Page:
The Prime Minister is hoping that history will once again be made at Bletchley Park, the site of the inaugural AI Safety summit. In an age of global insecurity, it is welcome to see world leaders and industry experts gather to promote international collaboration and safety measures for our futures.
Michelle Donelan, Secretary of State for Science, Innovation and Technology (DIST), referred to ChatGPT as a ‘sputnik’ moment for humanity, in which we are seeing accelerating investments in frontier AI systems. Frontier AI mainly describes Large Language Models (LLMs) such as ChatGPT, the recent debut of which has sparked an urgent drive to tackle the complexities of this new technology. The government is absolutely right to focus frontier AI – but it may leave us at risk of paying insufficient attention to ‘narrow’ AI. Narrow AI, as the name suggests, focuses on a specific task, and could revolutionise healthcare and productivity – rendering poverty and many terminal diseases conditions of the past.
Delegates at the Summit have been tasked with navigating a fine line between premature, restrictive regulations that could curb innovation, and the necessity to establish ethical safeguards. Crafting policies that prioritise both safety and innovation is a delicate balancing act. Emphasising the former could mean that we risk missing out on some of the extraordinary benefits that AI could bring to our everyday lives. However, putting the latter before the former could carry existential safety implications.
The creation of the AI Safety Institute and the newly announced Bletchley Declaration is a good start. Although the Bletchley Declaration falls short of offering concrete policy measures, this is understandable given its applications are currently largely unforeseen, and reflect the complexity of understanding nations with differing regulatory interests and legal frameworks. And while it is right that world leaders are taking safety so seriously, dwelling aimlessly on the risks of a Blade Runner-like dystopia post-summit might stall immediate progress.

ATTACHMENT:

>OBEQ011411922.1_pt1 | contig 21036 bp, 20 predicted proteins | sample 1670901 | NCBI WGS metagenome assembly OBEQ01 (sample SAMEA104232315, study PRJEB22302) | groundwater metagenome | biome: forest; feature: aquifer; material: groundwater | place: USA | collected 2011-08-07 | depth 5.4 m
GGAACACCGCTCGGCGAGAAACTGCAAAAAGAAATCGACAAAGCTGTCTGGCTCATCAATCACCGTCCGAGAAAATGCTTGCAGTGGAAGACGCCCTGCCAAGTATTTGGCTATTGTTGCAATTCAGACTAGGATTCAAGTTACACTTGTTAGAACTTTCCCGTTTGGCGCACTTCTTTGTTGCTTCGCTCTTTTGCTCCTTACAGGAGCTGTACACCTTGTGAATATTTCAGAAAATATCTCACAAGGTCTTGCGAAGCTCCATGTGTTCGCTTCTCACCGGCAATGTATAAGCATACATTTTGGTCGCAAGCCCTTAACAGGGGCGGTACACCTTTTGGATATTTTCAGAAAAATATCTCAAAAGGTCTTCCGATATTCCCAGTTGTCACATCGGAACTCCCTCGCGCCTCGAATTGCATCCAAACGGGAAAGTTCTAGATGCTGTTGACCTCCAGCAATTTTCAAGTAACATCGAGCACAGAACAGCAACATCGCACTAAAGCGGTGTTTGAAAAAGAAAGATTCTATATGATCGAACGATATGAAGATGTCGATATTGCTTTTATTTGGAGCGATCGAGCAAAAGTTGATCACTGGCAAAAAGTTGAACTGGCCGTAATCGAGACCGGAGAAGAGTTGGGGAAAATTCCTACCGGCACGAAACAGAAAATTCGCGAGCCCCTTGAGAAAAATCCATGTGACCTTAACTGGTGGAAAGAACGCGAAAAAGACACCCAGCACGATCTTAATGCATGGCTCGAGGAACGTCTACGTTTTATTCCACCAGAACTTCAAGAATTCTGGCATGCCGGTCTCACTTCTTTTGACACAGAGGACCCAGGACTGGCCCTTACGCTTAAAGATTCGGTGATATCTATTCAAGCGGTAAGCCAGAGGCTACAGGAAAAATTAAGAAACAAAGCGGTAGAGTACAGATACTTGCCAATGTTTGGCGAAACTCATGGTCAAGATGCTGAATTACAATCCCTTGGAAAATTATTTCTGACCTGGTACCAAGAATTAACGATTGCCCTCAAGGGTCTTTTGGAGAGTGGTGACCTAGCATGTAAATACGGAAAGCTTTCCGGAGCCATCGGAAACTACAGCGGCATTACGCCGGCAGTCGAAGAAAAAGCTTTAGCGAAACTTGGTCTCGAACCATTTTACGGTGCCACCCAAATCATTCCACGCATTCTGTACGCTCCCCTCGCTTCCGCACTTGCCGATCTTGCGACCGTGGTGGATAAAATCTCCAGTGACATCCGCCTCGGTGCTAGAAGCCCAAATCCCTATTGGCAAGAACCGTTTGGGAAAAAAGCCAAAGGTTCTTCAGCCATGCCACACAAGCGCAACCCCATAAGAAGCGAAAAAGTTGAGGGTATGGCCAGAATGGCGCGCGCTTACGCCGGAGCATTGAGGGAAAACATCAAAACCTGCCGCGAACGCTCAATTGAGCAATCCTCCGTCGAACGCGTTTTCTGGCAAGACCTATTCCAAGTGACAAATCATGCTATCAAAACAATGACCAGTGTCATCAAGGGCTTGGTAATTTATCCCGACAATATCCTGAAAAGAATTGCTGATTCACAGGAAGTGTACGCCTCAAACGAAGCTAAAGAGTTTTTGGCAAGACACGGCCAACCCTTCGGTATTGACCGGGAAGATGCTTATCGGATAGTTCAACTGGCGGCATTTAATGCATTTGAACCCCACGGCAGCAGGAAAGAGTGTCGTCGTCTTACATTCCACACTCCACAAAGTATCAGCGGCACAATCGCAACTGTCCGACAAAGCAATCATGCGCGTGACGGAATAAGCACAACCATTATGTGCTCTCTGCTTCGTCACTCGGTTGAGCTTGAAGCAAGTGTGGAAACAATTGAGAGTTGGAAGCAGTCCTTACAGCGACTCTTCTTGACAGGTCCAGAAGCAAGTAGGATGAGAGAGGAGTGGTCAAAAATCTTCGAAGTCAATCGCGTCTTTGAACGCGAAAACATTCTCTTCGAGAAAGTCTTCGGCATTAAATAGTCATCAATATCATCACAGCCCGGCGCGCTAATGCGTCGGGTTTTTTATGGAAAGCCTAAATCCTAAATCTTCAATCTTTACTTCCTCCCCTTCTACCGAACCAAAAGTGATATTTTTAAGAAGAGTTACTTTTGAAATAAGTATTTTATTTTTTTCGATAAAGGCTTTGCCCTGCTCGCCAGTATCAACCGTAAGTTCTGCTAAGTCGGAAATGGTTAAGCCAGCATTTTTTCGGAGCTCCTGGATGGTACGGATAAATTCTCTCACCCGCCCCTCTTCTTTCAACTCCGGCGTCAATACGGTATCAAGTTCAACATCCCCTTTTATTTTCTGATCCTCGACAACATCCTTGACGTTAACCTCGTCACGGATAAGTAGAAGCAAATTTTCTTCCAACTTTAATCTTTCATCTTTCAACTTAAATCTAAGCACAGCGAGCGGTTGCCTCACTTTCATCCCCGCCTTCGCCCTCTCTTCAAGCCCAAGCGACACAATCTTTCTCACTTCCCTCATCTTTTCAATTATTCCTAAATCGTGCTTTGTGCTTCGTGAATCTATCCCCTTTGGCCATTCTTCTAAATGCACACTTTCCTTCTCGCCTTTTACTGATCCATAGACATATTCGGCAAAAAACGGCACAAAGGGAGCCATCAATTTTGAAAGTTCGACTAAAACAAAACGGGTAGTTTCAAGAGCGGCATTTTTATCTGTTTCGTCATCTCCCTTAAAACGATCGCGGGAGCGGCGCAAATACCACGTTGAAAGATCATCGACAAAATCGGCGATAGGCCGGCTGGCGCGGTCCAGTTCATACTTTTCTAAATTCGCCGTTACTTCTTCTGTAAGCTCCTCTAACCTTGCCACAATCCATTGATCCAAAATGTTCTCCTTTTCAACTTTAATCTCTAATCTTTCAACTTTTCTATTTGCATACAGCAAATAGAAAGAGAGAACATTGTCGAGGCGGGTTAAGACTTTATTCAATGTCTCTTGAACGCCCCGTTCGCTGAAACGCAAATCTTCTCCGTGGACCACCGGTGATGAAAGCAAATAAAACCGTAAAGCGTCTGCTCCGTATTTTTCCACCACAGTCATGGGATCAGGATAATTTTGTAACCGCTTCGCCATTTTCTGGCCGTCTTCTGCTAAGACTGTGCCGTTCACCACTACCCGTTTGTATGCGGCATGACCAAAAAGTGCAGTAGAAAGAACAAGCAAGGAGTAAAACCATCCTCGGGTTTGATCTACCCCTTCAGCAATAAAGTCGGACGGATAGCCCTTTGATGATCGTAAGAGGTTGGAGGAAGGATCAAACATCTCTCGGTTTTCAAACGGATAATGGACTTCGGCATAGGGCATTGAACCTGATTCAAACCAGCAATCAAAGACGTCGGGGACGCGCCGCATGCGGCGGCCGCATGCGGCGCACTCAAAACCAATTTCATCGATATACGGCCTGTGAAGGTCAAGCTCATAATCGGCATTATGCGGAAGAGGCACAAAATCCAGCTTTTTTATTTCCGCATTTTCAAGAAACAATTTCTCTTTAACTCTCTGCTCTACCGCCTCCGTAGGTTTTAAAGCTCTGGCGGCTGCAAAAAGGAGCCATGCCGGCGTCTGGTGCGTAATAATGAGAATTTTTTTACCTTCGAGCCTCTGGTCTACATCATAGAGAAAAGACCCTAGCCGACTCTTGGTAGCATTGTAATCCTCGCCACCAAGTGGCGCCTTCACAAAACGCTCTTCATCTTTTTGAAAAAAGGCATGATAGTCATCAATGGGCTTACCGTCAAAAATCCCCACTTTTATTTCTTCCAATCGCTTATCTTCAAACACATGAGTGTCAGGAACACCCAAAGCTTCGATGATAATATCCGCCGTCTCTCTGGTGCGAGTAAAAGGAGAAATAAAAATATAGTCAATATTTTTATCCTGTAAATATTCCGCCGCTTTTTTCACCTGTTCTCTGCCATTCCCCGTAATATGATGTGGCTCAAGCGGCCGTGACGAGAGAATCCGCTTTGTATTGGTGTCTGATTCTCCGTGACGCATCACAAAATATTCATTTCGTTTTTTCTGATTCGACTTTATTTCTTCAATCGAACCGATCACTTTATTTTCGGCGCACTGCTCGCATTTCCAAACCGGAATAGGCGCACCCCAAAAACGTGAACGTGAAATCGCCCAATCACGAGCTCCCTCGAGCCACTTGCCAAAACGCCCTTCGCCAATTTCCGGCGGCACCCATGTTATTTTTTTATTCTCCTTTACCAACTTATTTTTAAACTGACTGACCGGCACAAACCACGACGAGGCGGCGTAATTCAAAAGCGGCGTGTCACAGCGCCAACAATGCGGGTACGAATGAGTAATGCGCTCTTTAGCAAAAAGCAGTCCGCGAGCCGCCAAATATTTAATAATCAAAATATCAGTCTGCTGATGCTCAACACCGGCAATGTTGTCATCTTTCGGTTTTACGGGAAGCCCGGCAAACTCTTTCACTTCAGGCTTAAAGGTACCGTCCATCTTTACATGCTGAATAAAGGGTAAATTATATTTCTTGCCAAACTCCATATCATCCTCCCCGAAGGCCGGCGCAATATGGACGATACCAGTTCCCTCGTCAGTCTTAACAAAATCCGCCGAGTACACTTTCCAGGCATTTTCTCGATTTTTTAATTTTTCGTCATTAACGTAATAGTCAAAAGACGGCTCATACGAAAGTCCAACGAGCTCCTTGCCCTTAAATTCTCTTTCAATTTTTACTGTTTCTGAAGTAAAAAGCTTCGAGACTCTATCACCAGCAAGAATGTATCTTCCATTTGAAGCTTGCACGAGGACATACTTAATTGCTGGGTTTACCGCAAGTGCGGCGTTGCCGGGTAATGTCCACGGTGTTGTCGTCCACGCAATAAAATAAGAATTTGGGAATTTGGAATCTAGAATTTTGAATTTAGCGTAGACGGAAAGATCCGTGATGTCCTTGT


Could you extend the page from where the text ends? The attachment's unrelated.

But perhaps the biggest win is the investment in AI skills. Ahead of the summit, DSIT announced a series of scholarships and funding for new Centres of Doctoral Training in AI, as well as a new visa scheme to push students to take on AI specific courses. Coupled with increasing those working directly on advancing frontier AI, it will also ensure we train up the top AI safety researchers.
The government should capitalise on the positive steps it has made over the summit – ideally, through a multilateral International Agency for Artificial Intelligence, as suggested by The Adam Smith Institute. Within this, the UK can take on a leading role, and include experts from AI, but also lawmakers, politicians and people with a deeper understanding of AI ethics and morality.
We must also take a step back and examine the state of other sectors, like housing. In order to make the UK more attractive for incoming talent, planning reform must be part of the conversation. Sky high house prices are not attractive to would-be AI researchers- nor is the lack of lab space.
Fundamentally, the Summit has shown an emerging international consensus that AI is a huge governance and policy challenge. Recognising this is a start, but there is still much to do if we want to unleash the UK’s potential to become an AI superpower.
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